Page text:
The first potential solution is that the new law of three years residency in a treaty country applies to the person who made a second-citizenship investment —  but this requirement may not apply to the spouse of that person. In such a case, the spouse of the person who made the treaty-country investment could be the E-2 investor.

This workaround has not been tested yet. However, many immigration lawyers believe if we can have U.S. consulates grant the E-2 visa to the spouse of the person who invested in the treaty country, then this should be a viable route.

The E-2 investor (because of the uncertainty of the workaround) may definitely choose to condition the commitment of investment funds on the granting of the E-2 visa.

2nd citizenship workaround #2: gifting the 2nd country

Another potential workaround for the three-year residency requirement in a treaty country is by gifting the amount to that treaty country instead of making an investment. Immigration lawyers feel confident that the new law only refers to “investors” in a treaty country and that this solution may be viable.

Obtaining second citizenship by gifting works in countries like Grenada. The amount can vary by country e.g., the gift amount is often around $200,000. This workaround may be chosen by very wealthy individuals who have an immediate and substantial need to enter the U.S. under the E-2 visa.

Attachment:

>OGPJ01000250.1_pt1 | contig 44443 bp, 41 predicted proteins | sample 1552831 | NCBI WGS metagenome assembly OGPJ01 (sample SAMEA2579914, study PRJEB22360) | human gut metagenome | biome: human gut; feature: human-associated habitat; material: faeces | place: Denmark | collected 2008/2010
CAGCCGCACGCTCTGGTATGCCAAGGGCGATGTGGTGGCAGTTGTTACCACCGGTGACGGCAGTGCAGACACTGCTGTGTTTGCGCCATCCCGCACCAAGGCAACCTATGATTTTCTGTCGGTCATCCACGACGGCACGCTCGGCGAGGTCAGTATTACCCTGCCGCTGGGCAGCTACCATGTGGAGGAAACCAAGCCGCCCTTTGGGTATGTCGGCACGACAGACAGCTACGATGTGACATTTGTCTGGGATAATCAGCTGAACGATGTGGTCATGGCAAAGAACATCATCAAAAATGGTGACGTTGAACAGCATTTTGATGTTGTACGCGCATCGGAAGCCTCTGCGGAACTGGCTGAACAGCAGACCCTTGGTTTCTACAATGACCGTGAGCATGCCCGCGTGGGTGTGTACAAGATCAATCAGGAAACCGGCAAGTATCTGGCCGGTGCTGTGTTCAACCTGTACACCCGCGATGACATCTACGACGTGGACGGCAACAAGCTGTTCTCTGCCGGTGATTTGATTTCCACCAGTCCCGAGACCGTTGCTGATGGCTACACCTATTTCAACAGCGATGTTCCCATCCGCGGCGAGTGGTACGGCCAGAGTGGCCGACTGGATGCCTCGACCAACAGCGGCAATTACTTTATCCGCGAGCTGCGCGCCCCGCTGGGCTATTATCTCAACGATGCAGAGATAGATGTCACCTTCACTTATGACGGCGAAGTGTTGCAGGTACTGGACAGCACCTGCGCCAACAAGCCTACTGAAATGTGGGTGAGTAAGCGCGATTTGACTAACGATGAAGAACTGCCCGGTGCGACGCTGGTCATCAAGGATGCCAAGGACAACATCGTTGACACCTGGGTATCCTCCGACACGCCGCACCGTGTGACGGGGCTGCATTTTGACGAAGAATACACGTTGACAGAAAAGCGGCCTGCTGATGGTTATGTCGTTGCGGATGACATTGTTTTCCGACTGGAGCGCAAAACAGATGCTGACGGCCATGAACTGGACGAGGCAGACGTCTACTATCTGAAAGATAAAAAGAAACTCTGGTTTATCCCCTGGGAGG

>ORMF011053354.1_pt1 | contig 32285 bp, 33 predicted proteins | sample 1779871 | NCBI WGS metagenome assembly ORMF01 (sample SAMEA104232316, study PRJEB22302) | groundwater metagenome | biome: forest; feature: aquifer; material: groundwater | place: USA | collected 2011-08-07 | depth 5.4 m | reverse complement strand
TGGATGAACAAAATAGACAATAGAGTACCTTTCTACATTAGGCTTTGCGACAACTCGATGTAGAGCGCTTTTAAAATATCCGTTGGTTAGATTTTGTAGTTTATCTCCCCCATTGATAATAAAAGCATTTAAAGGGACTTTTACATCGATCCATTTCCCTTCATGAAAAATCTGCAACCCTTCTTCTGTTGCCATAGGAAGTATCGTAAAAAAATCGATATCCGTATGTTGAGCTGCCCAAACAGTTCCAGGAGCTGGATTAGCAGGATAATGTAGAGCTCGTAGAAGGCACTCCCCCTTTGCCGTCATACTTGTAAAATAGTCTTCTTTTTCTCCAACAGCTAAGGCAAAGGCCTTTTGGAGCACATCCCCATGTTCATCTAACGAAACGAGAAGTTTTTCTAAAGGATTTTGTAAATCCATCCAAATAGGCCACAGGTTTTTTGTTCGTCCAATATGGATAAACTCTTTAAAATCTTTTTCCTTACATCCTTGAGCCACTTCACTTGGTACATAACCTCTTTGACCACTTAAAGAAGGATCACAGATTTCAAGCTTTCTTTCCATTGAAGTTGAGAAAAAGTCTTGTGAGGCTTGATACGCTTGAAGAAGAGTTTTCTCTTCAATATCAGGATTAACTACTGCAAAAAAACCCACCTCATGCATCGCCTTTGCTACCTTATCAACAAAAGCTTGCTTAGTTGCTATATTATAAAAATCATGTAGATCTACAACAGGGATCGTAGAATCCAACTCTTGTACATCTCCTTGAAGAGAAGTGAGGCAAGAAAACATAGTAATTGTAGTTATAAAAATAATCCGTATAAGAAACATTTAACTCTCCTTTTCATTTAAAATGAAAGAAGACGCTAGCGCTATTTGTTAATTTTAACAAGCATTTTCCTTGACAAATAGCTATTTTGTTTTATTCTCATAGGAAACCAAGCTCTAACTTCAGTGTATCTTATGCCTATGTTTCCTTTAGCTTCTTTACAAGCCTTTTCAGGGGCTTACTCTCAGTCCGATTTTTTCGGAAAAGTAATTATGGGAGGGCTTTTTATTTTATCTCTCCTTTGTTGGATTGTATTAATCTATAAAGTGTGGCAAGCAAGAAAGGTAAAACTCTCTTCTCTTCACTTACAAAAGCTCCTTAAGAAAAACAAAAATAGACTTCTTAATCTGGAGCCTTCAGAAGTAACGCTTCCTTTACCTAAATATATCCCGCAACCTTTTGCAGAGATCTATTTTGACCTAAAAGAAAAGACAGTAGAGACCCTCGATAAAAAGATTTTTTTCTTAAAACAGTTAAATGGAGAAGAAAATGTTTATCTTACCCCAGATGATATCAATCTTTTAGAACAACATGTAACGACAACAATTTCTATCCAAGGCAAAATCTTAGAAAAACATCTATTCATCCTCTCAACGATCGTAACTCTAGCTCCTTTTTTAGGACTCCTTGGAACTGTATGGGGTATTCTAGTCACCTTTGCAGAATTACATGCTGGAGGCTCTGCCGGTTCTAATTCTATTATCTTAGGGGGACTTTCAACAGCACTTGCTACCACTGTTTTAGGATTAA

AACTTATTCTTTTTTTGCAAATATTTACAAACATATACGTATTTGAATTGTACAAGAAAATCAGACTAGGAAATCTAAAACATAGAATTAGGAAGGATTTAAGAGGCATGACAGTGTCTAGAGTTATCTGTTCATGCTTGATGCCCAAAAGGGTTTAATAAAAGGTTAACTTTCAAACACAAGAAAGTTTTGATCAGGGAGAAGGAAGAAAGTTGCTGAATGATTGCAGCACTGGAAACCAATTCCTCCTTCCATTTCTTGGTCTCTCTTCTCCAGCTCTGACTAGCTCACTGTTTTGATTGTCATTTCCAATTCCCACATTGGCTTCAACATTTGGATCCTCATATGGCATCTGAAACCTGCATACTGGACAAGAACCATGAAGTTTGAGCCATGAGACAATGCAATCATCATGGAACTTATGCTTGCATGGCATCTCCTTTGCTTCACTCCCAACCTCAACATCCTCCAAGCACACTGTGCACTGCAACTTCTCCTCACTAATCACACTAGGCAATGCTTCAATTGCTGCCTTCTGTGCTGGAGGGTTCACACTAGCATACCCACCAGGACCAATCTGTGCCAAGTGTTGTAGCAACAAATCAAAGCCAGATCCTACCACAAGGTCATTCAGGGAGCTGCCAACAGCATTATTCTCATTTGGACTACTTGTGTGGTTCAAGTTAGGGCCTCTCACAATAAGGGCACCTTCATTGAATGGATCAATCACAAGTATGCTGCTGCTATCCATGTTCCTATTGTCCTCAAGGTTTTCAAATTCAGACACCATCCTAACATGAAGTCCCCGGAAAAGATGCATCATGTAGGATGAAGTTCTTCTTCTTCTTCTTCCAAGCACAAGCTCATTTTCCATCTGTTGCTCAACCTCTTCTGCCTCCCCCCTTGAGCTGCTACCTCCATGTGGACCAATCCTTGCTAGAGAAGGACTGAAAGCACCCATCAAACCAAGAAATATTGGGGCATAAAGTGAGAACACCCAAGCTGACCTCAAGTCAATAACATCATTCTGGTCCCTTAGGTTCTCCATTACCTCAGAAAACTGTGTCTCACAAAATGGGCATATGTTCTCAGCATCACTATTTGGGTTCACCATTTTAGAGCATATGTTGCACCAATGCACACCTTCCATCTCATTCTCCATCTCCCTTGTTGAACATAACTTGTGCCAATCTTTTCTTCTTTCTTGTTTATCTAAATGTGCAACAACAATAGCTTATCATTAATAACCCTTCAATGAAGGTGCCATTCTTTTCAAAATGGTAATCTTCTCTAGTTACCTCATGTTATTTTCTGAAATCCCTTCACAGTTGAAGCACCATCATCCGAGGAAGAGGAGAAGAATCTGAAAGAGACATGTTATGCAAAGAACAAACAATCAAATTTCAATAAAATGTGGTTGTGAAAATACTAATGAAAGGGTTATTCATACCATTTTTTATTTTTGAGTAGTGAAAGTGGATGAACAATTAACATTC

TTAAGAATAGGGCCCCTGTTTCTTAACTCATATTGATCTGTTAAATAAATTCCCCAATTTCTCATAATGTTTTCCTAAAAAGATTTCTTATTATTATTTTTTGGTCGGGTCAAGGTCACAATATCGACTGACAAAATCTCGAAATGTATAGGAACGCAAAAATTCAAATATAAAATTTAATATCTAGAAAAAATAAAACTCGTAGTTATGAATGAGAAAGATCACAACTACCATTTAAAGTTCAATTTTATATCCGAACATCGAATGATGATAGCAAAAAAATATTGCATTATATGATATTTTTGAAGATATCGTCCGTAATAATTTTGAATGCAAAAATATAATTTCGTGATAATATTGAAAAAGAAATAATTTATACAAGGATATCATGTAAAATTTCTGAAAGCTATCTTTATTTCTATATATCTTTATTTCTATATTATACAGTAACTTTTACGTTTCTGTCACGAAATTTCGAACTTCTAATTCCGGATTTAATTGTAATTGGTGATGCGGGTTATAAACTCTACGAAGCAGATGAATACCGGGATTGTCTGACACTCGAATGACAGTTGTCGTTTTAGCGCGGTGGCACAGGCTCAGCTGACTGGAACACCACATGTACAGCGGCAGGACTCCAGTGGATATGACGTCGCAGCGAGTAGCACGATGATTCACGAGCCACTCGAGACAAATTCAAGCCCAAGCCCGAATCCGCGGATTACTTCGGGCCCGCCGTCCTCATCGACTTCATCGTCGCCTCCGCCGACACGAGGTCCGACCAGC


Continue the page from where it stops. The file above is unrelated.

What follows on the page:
Using the E-2 investment as part of the EB-5 investment

One potential benefit of using E-2 as a bridge to permanent residency through EB-5 is that the E-2 investment amount may qualify as a portion of the $800,000 minimum EB-5 investment amount. 

An E-2 investor can expand the first investment businesses, invest more money to reach the EB-5 threshold, and also meet other EB-5 qualifications, e.g., the creation of 10 full-time jobs. So if, for example, $150,000 was invested in the E-2 businesses, expanding it into an EB-5 investment would only require an additional $650,000.

However, for this process to work, first, the E-2 investment must be made into a direct or standalone business and not a regional center investment — unless the investor’s E-2 business affiliates with  a company that has a regional center license approved by USCIS.

Location doesn’t matter for E-2 — but it does for EB-5 

E-2 investments don’t have any requirements to be in a certain location. But if an investor intends to count the E-2 investment amount towards the EB-5 investment, location must be considered. The EB-5 minimum amount only applies to investments in qualifying rural or high-unemployment areas — or in infrastructure investment projects, otherwise, the investment requirement will be $1,050,000.

What if an E-2 business doesn’t hire 10 operational employees, can it still qualify for EB-5?

That is, what if the E-2 business that you want to convert into an EB-5 business doesn’t need 10 operational or “direct” employees and therefore cannot satisfy the EB-5 direct job-creation requirements? 

There is a solution.